Because everyone agrees that there should be standards but no one can agree on what those standards should actually be, external expectations can be frustrating. Some external expectations come from local/state/national organizations who set the standards. While some standards are flexible and all-encompassing, the standards vary widely across the states, and one state’s flexible, progressive teaching cannot negate the low standards another state sets. Beyond ideological constraints, there are also monetary constraints. It’s hard to bring in individual pieces of historical evidence for a every student in a 20-student classroom to examine: hence why textbooks are so popular. Textbooks, in the manual world, are the best solution to providing lots of information, despite the fact that that information is usually superficial and rarely sourced.

The digital can really help some of these problems. The AHA has set outlines for historical thinking/teaching/learning, and while this doesn’t negate the standards set by a school or state, it does expose the teacher to new ideas. Now teachers can easily connect with other teachers across the globe, let alone the country and state. Digital also has the potential to make textbooks obsolete, and while I am very excited for that day, I think it’ll be hard for some nostalgic teachers (and textbook manufacturers!) to let them go. It’ll be a process. Turning digital always has to be a process, or the new medium will scare away people. Even kids, who are viewed as more tech savvy than most adults, begin to shy away once the metaphorical “nuts and bolts” of coding are revealed.

As many of the articles in this module stated, teaching has remained the same for a century, and that fact really needs to change. Sure, there are SmartBoards instead of chalkboards, but the messages haven’t inherently changed. We really need to use digital to focus on bringing new ideas and truly revolutionary techniques to the classroom. Individualized attention is more possible with asynchronous courses that involve individual meetings–and maybe, one day, artificial intelligence. Projects that used to be displayed only in a classroom can now be shared on the Internet and receive feedback from unexpected sources. The world is your oyster in the digital world of history teaching, and lots of people don’t even realize it.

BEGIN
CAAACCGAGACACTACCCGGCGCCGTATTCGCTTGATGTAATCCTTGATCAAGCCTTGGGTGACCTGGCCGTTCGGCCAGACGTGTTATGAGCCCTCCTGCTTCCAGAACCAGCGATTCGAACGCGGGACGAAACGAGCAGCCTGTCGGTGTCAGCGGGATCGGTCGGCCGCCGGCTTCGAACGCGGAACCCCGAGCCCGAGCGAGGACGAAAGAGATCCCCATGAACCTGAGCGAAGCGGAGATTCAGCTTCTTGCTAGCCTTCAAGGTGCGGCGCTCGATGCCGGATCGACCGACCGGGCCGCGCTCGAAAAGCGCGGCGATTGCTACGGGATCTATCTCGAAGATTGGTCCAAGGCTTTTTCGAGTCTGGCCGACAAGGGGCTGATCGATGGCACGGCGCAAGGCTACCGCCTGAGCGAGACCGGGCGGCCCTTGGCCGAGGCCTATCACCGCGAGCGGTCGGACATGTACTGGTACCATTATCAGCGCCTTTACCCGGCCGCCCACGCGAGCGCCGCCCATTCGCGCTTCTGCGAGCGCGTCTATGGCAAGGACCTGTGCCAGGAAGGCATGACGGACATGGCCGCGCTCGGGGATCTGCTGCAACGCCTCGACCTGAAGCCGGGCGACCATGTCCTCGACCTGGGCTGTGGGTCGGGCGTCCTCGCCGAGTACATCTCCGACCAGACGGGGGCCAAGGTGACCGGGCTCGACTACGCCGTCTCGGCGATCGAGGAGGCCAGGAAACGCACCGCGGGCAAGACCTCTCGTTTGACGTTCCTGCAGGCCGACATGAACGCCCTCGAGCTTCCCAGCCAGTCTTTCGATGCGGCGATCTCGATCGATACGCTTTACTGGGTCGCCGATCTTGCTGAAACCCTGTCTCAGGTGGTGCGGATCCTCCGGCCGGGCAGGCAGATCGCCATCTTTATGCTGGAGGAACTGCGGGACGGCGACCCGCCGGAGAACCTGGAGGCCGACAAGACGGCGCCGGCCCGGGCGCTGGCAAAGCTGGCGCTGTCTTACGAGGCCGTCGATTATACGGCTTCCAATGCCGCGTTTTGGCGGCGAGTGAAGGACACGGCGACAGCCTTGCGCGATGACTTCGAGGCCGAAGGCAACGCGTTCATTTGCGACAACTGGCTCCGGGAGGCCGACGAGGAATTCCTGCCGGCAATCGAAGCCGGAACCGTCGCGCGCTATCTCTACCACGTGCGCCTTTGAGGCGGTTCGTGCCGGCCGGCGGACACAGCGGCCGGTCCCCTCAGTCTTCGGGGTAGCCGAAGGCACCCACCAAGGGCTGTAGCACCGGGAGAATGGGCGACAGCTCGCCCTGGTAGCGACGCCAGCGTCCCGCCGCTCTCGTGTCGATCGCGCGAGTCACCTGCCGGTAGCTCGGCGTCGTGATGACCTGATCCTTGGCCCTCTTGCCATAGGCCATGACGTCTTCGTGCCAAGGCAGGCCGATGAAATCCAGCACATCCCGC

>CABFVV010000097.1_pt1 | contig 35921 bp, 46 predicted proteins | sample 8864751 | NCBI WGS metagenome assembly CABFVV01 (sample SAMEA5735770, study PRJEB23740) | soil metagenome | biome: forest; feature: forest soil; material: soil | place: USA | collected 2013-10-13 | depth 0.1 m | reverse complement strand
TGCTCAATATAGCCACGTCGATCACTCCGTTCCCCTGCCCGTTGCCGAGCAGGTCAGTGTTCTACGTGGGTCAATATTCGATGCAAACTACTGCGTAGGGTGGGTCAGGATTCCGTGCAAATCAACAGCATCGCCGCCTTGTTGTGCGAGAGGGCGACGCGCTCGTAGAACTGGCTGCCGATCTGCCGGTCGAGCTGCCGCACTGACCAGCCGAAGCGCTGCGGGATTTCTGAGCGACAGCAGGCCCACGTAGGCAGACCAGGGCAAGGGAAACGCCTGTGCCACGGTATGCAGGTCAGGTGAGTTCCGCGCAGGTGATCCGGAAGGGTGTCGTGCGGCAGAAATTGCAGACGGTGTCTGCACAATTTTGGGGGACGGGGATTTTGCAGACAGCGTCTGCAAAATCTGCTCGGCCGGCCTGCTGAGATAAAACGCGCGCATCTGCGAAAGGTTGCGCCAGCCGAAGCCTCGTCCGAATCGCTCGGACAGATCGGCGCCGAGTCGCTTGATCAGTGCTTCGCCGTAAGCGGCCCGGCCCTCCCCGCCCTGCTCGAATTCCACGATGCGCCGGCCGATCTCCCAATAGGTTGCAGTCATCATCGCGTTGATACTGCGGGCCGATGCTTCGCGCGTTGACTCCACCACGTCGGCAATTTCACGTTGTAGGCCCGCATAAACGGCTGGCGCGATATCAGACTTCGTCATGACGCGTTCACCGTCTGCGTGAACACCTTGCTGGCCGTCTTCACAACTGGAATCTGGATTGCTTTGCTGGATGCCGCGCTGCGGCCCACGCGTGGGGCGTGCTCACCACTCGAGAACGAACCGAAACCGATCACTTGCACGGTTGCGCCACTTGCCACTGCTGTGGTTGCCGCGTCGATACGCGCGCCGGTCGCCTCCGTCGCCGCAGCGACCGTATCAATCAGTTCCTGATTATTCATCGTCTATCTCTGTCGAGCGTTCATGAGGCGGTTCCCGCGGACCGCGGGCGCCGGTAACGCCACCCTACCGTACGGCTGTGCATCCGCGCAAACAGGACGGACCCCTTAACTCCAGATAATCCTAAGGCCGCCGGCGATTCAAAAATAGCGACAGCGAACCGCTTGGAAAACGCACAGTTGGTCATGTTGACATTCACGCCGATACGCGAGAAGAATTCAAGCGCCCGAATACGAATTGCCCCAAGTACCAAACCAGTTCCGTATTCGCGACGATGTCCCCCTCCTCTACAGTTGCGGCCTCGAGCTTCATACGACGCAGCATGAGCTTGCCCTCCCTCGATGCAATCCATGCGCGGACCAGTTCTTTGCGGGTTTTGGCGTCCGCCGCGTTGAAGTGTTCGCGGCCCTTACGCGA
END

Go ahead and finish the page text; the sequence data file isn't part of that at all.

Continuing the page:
Portfolio Post 1

In this activity, think back through what you wrote in response to the readings and viewings. Write a blog post that lists three or four questions about teaching history (in whatever venue you do or might teach) that you hope to answer as the semester proceeds. Then offer some tentative answers to those questions.

After examining three different methods of teaching history (historical evidence, experiential learning, and uncovering), I basically have many questions about teaching history, but, as requested, I’ll examine three in this blog post

1. What is the point of learning history?

I guess I am drawn to answering this question after years of tutoring students asking me the same thing (about calculus, but still). And no, the point is not so you can pass a course and get a job. If I can’t provide a compelling reason for a student to give up his/her free time and energy, I will concede and agree that there is no point to teaching it. However, despite the fact that I am studying history in graduate school, my answer to this question is still a bit nebulous, and–if I know anything about students–I can’t be hemming and hawing, as it proves that I am not only wasting their time but my own. So far, I just have some defensive mumblings about learning from the past in order to better understand the present under my belt, and I know I can do better than that